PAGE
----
With the 3D Cocooner, Festo has developed a bionic technology platform that spins complex and equally stable shapes, which are very similar to these natural structures. In order to convert the soft thread into a solid lattice structure, it is covered with a special resin in the spinneret. As soon as it comes out of the spinneret, a UV light cures the resin-soaked fibre with pinpoint accuracy and hardens it into a sturdy little rod. During the process, the thread can be reset at any point on the lattice structure, where it continues to build. In this way, it is possible to construct even complex shapes in three-dimensional space without any supports.
[ Festo ]
Let me explain what’s about to happen here: at the WeRobot 2016 conference, a bunch of otherwise semi-serious roboticists and law professors took it upon themselves to personally and cooperatively simulate a robot. The guy in the corner with the back to everything is the brain, and the mission of this two-armed mobile robot is to pick up a box. Like most attempts to do something with a robot for the first time, it doesn’t go so well (and you may need to turn your volume up to hear what’s happening):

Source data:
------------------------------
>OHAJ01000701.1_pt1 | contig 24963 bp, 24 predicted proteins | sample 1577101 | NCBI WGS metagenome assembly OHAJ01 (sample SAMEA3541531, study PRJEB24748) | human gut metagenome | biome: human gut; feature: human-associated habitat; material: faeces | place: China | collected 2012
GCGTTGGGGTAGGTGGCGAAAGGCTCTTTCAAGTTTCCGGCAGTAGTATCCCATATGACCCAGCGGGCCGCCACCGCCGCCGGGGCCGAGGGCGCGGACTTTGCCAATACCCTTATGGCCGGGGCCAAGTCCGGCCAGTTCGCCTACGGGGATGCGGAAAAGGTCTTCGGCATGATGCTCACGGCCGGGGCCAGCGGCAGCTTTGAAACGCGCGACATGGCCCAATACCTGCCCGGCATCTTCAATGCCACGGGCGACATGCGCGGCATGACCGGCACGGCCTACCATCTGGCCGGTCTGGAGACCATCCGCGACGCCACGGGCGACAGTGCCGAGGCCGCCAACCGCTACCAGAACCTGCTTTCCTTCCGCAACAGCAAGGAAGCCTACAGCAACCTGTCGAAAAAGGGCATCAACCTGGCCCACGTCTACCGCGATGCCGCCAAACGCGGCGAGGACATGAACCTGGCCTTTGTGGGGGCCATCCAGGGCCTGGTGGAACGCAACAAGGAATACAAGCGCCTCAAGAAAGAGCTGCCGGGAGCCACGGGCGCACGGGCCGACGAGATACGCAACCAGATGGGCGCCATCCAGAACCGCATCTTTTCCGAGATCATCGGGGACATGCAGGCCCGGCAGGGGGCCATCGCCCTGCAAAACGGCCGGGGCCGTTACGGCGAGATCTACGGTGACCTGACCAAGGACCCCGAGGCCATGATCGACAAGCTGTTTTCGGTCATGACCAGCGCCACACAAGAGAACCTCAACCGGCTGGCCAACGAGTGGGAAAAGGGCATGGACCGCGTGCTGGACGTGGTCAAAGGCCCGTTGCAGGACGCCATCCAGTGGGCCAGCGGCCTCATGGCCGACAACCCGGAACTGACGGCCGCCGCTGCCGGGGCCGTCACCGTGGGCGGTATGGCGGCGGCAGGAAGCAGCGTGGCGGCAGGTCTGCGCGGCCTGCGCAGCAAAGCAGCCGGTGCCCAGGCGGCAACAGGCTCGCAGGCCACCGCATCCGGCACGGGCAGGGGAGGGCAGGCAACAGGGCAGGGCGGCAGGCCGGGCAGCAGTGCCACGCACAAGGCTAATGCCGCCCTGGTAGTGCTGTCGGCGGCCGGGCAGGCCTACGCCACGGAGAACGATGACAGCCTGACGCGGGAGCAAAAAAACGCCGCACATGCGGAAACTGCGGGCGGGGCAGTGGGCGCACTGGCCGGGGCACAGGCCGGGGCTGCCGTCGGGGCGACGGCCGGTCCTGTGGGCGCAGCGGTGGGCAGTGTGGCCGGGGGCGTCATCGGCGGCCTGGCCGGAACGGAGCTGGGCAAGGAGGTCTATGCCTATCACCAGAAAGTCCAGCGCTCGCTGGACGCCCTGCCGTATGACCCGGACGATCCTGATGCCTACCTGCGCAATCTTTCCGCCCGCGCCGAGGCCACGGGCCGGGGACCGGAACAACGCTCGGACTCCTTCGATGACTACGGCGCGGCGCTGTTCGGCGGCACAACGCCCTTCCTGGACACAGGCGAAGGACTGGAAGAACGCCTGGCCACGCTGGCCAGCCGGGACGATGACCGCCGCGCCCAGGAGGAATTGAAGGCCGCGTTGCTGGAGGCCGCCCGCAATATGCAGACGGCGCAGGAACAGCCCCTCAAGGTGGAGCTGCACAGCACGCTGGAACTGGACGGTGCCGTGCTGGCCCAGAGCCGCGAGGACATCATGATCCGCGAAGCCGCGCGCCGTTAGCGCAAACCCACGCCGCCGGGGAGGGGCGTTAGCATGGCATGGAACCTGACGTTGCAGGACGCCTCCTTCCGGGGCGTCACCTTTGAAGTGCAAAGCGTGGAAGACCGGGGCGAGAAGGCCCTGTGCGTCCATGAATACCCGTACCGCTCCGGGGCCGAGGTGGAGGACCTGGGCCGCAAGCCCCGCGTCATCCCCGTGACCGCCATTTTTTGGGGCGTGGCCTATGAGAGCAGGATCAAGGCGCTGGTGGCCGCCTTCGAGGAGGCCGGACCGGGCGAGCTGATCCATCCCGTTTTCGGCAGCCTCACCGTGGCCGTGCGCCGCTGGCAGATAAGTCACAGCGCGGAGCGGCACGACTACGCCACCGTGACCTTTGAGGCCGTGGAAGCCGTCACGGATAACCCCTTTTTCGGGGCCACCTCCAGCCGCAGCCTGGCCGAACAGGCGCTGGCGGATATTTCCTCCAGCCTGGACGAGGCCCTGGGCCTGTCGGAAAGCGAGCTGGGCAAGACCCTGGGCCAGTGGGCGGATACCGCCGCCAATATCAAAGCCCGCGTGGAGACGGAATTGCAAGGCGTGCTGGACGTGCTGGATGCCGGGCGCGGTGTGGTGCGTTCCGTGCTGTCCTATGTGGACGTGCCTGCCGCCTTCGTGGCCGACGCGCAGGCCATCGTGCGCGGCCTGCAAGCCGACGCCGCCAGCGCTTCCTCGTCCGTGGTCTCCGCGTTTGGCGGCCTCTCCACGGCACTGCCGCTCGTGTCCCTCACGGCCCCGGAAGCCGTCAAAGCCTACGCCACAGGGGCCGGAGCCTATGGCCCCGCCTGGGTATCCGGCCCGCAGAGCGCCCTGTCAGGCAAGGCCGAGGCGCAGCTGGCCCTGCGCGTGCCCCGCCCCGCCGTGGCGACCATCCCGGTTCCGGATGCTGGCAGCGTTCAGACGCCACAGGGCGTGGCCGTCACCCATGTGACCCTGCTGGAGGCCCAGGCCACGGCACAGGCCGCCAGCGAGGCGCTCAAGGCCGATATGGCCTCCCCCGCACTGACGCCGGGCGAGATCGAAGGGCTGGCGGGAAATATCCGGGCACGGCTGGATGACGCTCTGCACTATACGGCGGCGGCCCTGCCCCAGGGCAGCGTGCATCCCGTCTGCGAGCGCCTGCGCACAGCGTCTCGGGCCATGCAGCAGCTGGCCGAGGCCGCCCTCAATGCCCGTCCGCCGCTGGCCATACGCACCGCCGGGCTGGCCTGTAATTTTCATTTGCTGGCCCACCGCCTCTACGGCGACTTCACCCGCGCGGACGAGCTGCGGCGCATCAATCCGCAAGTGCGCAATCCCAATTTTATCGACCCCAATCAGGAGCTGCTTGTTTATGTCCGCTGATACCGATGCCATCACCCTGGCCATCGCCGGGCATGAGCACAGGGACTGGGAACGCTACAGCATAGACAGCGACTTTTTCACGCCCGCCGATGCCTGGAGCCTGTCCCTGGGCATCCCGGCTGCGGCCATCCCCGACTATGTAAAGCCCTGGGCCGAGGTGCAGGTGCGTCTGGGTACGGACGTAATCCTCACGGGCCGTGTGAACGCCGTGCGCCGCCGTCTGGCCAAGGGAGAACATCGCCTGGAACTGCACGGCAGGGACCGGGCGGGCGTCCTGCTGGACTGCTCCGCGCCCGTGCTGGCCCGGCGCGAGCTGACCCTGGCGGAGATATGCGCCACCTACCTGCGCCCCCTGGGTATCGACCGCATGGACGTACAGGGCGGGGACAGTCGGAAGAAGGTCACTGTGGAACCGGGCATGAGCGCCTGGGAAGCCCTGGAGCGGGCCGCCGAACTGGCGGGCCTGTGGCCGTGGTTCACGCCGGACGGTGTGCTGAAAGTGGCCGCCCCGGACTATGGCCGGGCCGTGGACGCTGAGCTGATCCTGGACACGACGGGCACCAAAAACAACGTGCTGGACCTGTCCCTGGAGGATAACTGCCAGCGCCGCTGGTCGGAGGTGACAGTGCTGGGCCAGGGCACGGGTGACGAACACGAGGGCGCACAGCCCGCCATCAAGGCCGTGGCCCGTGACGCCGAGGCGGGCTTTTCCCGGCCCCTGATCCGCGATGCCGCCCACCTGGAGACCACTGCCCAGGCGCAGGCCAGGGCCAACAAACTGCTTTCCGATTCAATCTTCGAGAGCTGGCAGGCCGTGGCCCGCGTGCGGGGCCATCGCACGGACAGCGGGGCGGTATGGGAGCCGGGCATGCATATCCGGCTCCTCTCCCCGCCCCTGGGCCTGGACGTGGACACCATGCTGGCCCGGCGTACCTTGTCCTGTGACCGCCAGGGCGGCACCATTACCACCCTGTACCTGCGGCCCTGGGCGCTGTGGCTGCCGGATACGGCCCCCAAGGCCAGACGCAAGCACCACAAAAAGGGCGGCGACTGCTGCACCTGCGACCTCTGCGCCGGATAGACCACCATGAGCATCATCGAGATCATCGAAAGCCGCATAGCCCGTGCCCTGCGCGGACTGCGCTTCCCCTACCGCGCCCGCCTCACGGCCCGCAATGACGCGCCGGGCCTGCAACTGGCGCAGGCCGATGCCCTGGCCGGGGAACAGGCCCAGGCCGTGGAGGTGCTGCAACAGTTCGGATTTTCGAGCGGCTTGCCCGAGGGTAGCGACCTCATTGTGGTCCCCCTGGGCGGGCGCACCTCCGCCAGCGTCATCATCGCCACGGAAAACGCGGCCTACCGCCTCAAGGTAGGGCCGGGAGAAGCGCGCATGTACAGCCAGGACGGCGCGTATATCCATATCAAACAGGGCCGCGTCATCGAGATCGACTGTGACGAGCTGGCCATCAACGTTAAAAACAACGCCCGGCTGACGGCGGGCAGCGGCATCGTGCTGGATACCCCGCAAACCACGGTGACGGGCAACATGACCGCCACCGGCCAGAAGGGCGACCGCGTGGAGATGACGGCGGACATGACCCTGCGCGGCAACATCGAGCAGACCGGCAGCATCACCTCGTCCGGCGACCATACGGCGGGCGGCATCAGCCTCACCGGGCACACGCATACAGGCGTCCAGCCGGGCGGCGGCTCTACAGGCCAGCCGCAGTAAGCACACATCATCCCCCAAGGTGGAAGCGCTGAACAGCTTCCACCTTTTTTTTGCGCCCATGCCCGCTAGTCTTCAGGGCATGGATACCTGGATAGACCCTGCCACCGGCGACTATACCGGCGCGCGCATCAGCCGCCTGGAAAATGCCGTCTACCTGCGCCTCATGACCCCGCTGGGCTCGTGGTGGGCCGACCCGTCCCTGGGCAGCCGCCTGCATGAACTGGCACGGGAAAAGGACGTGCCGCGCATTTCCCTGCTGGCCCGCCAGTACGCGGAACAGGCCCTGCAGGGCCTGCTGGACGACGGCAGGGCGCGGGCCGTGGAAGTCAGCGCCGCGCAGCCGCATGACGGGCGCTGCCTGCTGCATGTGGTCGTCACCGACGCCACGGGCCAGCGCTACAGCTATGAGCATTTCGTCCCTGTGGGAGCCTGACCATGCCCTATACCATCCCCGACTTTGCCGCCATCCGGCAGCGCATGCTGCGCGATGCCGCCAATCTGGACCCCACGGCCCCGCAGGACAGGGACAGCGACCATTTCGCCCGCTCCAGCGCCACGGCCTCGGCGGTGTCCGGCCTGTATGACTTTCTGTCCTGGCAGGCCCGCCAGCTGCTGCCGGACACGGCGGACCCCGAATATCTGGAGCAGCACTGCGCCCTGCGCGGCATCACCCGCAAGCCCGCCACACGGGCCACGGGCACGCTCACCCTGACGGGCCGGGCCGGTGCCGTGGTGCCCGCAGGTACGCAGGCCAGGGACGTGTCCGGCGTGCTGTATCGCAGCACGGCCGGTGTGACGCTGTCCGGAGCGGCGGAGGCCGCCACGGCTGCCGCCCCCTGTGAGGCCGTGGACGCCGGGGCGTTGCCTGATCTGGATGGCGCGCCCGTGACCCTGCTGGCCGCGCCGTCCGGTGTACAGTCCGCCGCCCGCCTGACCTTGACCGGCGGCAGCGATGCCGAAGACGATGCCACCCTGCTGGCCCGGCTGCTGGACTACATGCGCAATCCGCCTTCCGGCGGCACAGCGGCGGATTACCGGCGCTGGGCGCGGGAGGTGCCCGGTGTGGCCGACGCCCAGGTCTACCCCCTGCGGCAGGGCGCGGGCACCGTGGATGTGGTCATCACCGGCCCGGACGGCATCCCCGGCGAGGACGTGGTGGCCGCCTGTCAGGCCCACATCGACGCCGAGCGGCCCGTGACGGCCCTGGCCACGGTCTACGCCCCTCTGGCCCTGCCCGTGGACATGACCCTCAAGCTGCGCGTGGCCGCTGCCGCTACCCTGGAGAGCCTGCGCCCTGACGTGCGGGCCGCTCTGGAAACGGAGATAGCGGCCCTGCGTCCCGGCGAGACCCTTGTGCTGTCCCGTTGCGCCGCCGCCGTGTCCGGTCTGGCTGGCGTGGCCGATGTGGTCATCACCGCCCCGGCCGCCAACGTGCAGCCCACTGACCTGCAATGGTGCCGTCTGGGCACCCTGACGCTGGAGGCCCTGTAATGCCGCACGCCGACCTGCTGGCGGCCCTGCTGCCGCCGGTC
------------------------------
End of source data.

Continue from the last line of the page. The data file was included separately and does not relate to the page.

Featuring David Britton as the brain, Burton Rosenberg as the vision system, Kate Darling as the right arm, and Jo Bac as the left arm. Overall disaster orchestrated by Bill Smart, and video (thank heavens there’s video) courtesy Eduard Fosch.
[ WeRobot 2016 ]
Thanks Eduard, Kate, and Bill!
Remember how much we hate delivery drones? The exception is when delivery drones are, in fact, the most practical way of getting very important things from one place to another, like delivering medical supplies around Rwanda: